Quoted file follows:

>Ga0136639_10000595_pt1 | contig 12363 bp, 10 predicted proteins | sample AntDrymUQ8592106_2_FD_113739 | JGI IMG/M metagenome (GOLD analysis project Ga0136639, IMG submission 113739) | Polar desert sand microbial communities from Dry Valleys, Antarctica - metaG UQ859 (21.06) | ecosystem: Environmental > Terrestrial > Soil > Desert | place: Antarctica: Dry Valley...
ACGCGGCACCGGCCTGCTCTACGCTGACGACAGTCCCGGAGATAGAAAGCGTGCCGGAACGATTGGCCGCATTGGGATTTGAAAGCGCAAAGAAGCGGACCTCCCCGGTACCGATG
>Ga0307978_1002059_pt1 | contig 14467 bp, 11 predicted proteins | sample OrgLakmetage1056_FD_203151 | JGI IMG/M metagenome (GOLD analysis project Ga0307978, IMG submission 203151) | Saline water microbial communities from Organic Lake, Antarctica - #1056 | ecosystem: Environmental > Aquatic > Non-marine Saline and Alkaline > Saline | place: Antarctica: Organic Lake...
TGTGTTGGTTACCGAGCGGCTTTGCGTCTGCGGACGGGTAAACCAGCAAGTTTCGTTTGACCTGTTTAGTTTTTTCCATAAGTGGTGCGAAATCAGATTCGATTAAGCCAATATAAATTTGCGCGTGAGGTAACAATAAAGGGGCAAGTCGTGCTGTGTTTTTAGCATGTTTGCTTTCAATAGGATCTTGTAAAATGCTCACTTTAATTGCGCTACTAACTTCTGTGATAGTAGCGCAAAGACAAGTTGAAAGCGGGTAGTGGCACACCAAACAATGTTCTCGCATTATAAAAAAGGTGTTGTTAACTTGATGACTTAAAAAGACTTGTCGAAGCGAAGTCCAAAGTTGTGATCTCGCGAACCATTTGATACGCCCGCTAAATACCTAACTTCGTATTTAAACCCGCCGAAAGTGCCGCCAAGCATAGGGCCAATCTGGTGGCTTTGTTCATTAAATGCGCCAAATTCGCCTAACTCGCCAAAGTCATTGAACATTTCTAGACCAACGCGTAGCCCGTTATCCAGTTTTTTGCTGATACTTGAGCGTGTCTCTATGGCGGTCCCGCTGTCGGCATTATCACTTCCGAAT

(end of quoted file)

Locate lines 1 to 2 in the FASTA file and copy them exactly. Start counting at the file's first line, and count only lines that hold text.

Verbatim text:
>Ga0136639_10000595_pt1 | contig 12363 bp, 10 predicted proteins | sample AntDrymUQ8592106_2_FD_113739 | JGI IMG/M metagenome (GOLD analysis project Ga0136639, IMG submission 113739) | Polar desert sand microbial communities from Dry Valleys, Antarctica - metaG UQ859 (21.06) | ecosystem: Environmental > Terrestrial > Soil > Desert | place: Antarctica: Dry Valley...
ACGCGGCACCGGCCTGCTCTACGCTGACGACAGTCCCGGAGATAGAAAGCGTGCCGGAACGATTGGCCGCATTGGGATTTGAAAGCGCAAAGAAGCGGACCTCCCCGGTACCGATG